[JURIST] The Judicial Panel on Multidistrict Litigation [official website] has ordered [PDF text] that seventeen cases challenging the legality of the NSA's domestic surveillance program [JURIST news archive] be transferred to the chief judge of the US Northern District of California [official website]. In an order issued Wednesday, the panel wrote:
On the basis of the papers filed and hearing session held, the Panel finds that these actions involve common questions of fact, and that centralization under Section 1407 in the Northern District of California will serve the convenience of the parties and witnesses and promote the just and efficient conduct of this litigation. All actions are purported class actions sharing factual and legal questions regarding alleged Government surveillance of telecommunications activity and the participation in (or cooperation with) that surveillance by individual telecommunications companies. Centralization under Section 1407 is necessary in order to eliminate duplicative discovery, prevent inconsistent pretrial rulings (particularly with respect to matters involving national security), and conserve the resources of the parties, their counsel and the judiciary. ...The panel assigned the cases to Chief Judge Vaughn Walker [official profile; SF Chronicle profile], described by the San Francisco Chronicle as an "independent-minded conservative." Government attorneys asked the JPML to consolidate [JURIST report] a group of coordinated lawsuits [JURIST report] brought by the American Civil Liberties Union [advocacy website] against telecommunications companies so that the government can invoke the state secrets privilege and have all the cases dismissed.
We conclude that the Northern District of California is an appropriate transferee forum in this docket because the district is where the first filed and significantly more advanced action is pending before a judge already well versed in the issues presented by the litigation. One of the Government's key arguments for centralization in this docket is its contention that, because of security concerns associated with the production of highly classified information, a framework should be created whereby a single transferee court (rather than the multiple courts where MDL-1791 actions and potential tag-along actions are now pending) would be charged with the task of reviewing any classified information that might need to be produced in connection with the plaintiffs' claims and the Government's assertion of the state secret defense. In that regard, the California district is one of the two districts in this litigation where a court has already established and utilized a procedure for reviewing classified information that the Government deems necessary to decide its state secret claim. On the other hand, the District of District of Columbia, which the forum choice of the movants, the Government and other responding defendants, is a district where no constituent MDL-1791 action is now pending. Centralization in the District of Columbia forum would thus require the very duplication and expansion of access to classified information that the Government deems to be so perilous.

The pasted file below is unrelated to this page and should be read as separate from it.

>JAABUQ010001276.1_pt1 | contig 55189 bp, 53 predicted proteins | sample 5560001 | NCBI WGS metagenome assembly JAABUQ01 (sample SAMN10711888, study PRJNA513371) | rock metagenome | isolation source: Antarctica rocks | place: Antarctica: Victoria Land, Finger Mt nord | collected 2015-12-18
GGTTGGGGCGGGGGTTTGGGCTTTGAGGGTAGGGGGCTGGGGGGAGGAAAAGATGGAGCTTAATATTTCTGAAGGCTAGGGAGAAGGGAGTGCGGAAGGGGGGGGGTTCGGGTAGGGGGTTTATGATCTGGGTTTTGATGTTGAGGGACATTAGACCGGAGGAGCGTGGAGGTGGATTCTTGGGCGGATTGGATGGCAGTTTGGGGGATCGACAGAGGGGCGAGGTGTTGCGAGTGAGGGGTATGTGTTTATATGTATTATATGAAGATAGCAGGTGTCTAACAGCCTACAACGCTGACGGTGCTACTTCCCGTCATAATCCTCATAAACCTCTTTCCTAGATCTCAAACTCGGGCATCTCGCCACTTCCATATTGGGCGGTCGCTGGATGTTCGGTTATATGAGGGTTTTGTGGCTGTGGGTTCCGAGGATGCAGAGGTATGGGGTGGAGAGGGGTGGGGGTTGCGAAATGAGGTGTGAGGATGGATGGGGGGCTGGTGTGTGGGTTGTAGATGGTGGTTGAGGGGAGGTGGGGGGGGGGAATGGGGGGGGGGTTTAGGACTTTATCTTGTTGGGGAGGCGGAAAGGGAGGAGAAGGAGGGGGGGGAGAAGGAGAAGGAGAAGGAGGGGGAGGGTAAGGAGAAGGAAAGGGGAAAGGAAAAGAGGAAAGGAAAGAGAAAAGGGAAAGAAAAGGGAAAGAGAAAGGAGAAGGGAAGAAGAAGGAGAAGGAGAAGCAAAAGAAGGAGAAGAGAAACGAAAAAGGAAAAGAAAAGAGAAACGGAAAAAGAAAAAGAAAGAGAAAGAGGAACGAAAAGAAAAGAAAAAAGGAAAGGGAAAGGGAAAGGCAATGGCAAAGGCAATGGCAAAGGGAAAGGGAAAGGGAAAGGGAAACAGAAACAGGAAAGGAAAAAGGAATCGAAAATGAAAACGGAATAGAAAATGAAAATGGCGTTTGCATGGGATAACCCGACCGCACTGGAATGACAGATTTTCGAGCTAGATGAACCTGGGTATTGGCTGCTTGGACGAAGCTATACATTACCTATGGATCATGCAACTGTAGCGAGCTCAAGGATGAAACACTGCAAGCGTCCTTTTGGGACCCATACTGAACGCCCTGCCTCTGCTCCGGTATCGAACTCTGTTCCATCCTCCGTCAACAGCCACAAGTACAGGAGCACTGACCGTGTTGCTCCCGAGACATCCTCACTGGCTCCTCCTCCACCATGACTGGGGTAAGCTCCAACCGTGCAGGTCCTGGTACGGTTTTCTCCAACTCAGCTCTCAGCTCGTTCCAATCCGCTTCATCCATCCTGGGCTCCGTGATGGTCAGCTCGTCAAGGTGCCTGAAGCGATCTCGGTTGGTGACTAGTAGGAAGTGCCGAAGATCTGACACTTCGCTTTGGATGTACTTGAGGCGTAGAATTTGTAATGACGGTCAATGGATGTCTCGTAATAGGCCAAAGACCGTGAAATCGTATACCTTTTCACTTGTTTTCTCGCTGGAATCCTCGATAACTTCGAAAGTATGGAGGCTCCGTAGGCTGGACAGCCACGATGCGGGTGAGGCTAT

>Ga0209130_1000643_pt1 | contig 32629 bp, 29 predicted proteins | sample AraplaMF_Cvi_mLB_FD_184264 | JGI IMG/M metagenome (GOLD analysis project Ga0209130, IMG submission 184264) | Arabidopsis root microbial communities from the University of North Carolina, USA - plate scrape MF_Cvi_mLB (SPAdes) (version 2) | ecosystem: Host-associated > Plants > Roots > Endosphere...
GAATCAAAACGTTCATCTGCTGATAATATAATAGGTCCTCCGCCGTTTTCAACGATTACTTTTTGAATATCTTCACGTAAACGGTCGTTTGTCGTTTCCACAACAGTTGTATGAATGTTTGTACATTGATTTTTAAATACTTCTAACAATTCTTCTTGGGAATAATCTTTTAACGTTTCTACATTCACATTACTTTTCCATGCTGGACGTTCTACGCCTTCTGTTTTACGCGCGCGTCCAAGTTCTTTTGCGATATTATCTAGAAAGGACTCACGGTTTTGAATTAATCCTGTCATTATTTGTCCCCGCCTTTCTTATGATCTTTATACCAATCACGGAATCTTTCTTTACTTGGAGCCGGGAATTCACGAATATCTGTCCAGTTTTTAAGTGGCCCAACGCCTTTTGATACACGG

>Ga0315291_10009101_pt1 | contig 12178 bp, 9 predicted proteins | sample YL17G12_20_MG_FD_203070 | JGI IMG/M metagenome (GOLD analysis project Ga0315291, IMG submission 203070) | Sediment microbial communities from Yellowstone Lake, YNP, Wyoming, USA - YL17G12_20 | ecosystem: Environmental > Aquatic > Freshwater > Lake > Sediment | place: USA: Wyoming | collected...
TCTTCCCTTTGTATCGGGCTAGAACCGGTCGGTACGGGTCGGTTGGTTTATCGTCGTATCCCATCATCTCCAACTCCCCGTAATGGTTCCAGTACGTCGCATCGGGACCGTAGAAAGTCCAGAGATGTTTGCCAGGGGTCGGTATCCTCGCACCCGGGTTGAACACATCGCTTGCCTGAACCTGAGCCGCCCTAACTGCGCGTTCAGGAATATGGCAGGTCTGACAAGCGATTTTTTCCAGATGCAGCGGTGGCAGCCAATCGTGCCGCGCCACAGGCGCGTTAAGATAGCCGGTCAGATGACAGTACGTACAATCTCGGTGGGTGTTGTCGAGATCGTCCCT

Last week, Walker refused to dismiss [order, PDF; JURIST report] a separate lawsuit against AT&T [EFF case materials] brought by the Electronic Frontier Foundation alleging that AT&T violated citizens' rights to privacy and several federal statutes when it allowed the NSA to use its infrastructure to wiretap US citizens as part of the domestic surveillance program. The DOJ tried to invoke the state secrets privilege [News Media & the Law commentary] and have the case dismissed, but Walker ruled that the case should continue. He has since delayed the lawsuit [JURIST report] pending an appeal [petition, PDF] to the US Court of Appeals for the Ninth Circuit.